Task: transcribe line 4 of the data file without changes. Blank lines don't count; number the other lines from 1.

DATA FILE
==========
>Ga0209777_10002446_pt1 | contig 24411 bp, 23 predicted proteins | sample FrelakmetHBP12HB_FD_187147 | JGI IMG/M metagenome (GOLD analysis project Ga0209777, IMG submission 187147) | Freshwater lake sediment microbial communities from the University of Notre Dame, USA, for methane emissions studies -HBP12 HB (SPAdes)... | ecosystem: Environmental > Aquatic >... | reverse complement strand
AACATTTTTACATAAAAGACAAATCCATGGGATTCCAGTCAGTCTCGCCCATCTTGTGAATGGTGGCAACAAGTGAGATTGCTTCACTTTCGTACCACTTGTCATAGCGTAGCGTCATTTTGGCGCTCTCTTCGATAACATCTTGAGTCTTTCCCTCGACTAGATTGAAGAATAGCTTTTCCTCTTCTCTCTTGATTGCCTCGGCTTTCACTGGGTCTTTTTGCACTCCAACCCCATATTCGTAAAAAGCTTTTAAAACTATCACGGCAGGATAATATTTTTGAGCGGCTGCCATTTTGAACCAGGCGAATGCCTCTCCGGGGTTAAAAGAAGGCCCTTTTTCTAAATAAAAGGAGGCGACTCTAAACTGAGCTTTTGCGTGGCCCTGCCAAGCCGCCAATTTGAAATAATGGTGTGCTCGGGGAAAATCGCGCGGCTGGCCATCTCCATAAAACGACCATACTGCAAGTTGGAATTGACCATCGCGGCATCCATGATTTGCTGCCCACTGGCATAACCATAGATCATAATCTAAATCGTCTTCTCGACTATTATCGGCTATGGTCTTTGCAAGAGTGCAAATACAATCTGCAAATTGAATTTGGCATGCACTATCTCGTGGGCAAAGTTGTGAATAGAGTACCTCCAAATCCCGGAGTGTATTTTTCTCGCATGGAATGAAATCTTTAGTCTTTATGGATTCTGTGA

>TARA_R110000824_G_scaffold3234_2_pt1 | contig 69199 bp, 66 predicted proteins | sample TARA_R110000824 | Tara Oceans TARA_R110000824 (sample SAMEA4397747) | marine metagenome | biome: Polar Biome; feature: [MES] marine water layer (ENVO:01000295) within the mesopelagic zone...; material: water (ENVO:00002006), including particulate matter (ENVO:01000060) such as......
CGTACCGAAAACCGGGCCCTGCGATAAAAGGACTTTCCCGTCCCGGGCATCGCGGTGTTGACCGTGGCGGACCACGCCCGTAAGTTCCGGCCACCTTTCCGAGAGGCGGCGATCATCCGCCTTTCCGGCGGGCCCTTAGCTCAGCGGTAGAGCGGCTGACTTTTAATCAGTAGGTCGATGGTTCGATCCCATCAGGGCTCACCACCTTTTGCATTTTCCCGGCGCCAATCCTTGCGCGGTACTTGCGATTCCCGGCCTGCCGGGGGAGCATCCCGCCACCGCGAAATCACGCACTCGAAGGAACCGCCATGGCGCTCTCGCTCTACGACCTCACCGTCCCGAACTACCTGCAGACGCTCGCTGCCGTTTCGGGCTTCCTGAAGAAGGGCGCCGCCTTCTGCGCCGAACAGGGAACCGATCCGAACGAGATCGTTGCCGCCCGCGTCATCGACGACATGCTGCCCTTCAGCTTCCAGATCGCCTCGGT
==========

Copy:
CGTACCGAAAACCGGGCCCTGCGATAAAAGGACTTTCCCGTCCCGGGCATCGCGGTGTTGACCGTGGCGGACCACGCCCGTAAGTTCCGGCCACCTTTCCGAGAGGCGGCGATCATCCGCCTTTCCGGCGGGCCCTTAGCTCAGCGGTAGAGCGGCTGACTTTTAATCAGTAGGTCGATGGTTCGATCCCATCAGGGCTCACCACCTTTTGCATTTTCCCGGCGCCAATCCTTGCGCGGTACTTGCGATTCCCGGCCTGCCGGGGGAGCATCCCGCCACCGCGAAATCACGCACTCGAAGGAACCGCCATGGCGCTCTCGCTCTACGACCTCACCGTCCCGAACTACCTGCAGACGCTCGCTGCCGTTTCGGGCTTCCTGAAGAAGGGCGCCGCCTTCTGCGCCGAACAGGGAACCGATCCGAACGAGATCGTTGCCGCCCGCGTCATCGACGACATGCTGCCCTTCAGCTTCCAGATCGCCTCGGT